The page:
WWW/W777? METHOD OF JOINING WIRE OR RODS OF COMPOUND MATERIAL WITH ALUMINUM CORE AND COPPER CASING BACKGROUND OF THE INVENTION 1. Field of the Invention The invention relates to the joining of wire or rods of compound material with an aluminium core and a copper casing.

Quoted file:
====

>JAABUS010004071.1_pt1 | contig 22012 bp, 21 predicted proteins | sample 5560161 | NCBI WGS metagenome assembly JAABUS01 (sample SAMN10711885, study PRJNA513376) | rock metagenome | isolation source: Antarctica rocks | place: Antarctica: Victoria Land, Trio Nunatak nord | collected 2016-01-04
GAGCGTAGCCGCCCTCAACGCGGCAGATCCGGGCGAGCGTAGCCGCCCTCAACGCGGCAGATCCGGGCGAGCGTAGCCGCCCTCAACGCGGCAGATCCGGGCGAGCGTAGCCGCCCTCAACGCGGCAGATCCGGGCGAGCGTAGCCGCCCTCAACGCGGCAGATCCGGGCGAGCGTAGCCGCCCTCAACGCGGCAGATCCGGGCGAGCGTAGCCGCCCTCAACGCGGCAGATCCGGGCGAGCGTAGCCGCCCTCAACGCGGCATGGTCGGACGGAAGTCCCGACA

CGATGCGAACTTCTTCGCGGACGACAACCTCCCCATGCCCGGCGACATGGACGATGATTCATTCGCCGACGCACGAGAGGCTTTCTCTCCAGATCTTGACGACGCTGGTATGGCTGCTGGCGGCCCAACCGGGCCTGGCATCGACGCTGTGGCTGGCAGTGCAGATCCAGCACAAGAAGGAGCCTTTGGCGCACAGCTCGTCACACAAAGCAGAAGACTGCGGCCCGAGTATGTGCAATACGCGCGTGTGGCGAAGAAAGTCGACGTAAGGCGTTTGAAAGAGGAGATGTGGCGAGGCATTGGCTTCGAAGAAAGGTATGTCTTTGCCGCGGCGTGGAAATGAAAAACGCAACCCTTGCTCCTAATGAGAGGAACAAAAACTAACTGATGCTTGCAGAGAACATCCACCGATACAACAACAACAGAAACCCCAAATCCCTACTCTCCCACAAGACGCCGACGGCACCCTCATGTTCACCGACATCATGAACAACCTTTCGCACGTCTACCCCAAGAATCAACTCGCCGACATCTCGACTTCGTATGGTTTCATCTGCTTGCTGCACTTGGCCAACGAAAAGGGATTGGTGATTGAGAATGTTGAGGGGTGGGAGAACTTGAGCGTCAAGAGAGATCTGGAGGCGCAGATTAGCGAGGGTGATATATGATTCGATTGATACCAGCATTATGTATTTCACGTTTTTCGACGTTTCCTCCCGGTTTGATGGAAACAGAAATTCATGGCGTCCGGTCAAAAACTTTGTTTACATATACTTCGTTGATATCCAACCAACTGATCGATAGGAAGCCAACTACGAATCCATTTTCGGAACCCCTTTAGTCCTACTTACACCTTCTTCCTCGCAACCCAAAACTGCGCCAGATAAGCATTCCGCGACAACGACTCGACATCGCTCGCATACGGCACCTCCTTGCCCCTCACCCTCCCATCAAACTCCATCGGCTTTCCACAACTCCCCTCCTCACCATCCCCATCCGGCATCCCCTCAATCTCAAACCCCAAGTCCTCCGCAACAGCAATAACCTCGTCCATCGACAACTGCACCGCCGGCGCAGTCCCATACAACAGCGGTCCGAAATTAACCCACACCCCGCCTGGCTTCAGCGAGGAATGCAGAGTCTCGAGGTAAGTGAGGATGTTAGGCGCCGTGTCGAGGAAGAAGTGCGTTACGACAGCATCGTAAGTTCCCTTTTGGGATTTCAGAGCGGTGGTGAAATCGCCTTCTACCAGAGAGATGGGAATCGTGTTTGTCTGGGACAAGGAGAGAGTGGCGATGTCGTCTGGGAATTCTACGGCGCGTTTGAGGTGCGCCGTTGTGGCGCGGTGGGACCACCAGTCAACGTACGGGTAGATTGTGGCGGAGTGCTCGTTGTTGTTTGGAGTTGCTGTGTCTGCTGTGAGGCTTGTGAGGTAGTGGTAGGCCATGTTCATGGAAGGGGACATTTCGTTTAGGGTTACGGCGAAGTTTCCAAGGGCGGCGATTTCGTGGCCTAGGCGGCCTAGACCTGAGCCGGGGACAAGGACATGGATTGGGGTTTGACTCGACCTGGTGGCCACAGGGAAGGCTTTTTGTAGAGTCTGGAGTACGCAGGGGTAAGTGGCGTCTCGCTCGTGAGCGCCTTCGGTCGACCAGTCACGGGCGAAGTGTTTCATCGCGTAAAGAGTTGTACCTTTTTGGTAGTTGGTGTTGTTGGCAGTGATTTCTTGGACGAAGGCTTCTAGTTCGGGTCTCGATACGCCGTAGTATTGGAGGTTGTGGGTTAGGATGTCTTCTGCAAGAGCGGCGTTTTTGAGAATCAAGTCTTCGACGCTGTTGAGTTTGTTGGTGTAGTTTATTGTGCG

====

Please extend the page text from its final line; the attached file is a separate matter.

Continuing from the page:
2. The Prior Art Hydrostatic extrusion straight down to the desired final dimensions is uneconomical with very thin wire since the permissible cylinder pressure limits the extrusion ratio. The upper limit when extruding compound wire having an aluminium core and copper casing is less than 2,000, usually less than 1,000. The extrusion ratio possible decreases with increasing copper content. Thus, the extrusion ratio which can be achieved limits the weight of the billet. For high production and good economy in a press for hydrostatic extrusion the extruded wire must have a diameter of at least mm. A diameter of 6 10 mm has been found to be extremely suitable for copper-aluminium wire. Lengths of l,000 m and more can be obtained from one billet. The wire obtained can be machined by drawing to the desired dimension. When the extruded wire is drawn to a diameter of 0.4 mm, about 250,000 metres of wire are obtained from a single billet, which is more than enough for most purposes. However, lengths of 1,000 m are unsatisfactory as starting lengths for drawing in a drawing machine, since in principle drawing is a continuous method which requires enormous starting lengths if the production costs are to be kept low. A number of extruded lengths of wire must therefore be joined together in order to acquire lengths which can be economically drawn. It has been found extremely difficult to join compound wire having an aluminium core and copper casing, however, in such a way that it can be drawn. Most welding methods involve such alterations in the material at and around the joint that the wire breaks during the drawing process. One of the main reasons for this is that hard and brittle alloys are formed in the boundary layer between the casing and the core when the wire is heated. This alteration, which also causes hardness and greater brittleness at the joint, causes complications when drawing the wire to smaller dimensions. The drawing resistance alters when the joint passes a drawing plate and this may give rise to jerks so that the wire breaks. The brittle boundary layer may also be broken during the drawing so that the copper casing separates from the aluminium core and flakes off during the drawing process.